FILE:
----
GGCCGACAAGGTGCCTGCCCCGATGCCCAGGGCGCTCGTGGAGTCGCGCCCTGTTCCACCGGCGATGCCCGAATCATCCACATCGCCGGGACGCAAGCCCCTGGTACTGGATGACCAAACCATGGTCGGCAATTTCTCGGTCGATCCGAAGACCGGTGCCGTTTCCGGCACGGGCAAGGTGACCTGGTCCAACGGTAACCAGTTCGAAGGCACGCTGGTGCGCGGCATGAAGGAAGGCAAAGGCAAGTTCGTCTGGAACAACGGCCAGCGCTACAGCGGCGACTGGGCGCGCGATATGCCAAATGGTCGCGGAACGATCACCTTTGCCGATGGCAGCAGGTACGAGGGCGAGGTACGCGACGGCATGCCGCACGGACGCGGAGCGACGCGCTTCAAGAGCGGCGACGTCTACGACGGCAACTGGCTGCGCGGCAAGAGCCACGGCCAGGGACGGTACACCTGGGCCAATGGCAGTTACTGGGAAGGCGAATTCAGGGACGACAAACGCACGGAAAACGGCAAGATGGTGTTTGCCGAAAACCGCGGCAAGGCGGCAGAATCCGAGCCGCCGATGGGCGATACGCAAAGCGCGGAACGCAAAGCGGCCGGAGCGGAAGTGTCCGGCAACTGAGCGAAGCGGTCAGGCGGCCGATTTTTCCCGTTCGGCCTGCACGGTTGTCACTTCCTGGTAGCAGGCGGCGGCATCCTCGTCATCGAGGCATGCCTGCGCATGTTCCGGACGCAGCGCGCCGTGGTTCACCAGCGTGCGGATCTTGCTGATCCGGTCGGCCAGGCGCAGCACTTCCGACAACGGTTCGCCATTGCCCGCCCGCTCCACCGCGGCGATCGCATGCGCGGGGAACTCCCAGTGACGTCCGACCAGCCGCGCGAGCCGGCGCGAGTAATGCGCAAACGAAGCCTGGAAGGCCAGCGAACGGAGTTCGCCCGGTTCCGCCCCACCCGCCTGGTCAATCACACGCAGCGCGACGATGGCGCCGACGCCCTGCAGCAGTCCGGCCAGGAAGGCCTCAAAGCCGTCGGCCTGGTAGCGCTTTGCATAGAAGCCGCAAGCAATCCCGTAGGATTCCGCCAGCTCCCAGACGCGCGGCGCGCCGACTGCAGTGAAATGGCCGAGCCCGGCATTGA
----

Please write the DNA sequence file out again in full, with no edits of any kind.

GGCCGACAAGGTGCCTGCCCCGATGCCCAGGGCGCTCGTGGAGTCGCGCCCTGTTCCACCGGCGATGCCCGAATCATCCACATCGCCGGGACGCAAGCCCCTGGTACTGGATGACCAAACCATGGTCGGCAATTTCTCGGTCGATCCGAAGACCGGTGCCGTTTCCGGCACGGGCAAGGTGACCTGGTCCAACGGTAACCAGTTCGAAGGCACGCTGGTGCGCGGCATGAAGGAAGGCAAAGGCAAGTTCGTCTGGAACAACGGCCAGCGCTACAGCGGCGACTGGGCGCGCGATATGCCAAATGGTCGCGGAACGATCACCTTTGCCGATGGCAGCAGGTACGAGGGCGAGGTACGCGACGGCATGCCGCACGGACGCGGAGCGACGCGCTTCAAGAGCGGCGACGTCTACGACGGCAACTGGCTGCGCGGCAAGAGCCACGGCCAGGGACGGTACACCTGGGCCAATGGCAGTTACTGGGAAGGCGAATTCAGGGACGACAAACGCACGGAAAACGGCAAGATGGTGTTTGCCGAAAACCGCGGCAAGGCGGCAGAATCCGAGCCGCCGATGGGCGATACGCAAAGCGCGGAACGCAAAGCGGCCGGAGCGGAAGTGTCCGGCAACTGAGCGAAGCGGTCAGGCGGCCGATTTTTCCCGTTCGGCCTGCACGGTTGTCACTTCCTGGTAGCAGGCGGCGGCATCCTCGTCATCGAGGCATGCCTGCGCATGTTCCGGACGCAGCGCGCCGTGGTTCACCAGCGTGCGGATCTTGCTGATCCGGTCGGCCAGGCGCAGCACTTCCGACAACGGTTCGCCATTGCCCGCCCGCTCCACCGCGGCGATCGCATGCGCGGGGAACTCCCAGTGACGTCCGACCAGCCGCGCGAGCCGGCGCGAGTAATGCGCAAACGAAGCCTGGAAGGCCAGCGAACGGAGTTCGCCCGGTTCCGCCCCACCCGCCTGGTCAATCACACGCAGCGCGACGATGGCGCCGACGCCCTGCAGCAGTCCGGCCAGGAAGGCCTCAAAGCCGTCGGCCTGGTAGCGCTTTGCATAGAAGCCGCAAGCAATCCCGTAGGATTCCGCCAGCTCCCAGACGCGCGGCGCGCCGACTGCAGTGAAATGGCCGAGCCCGGCATTGA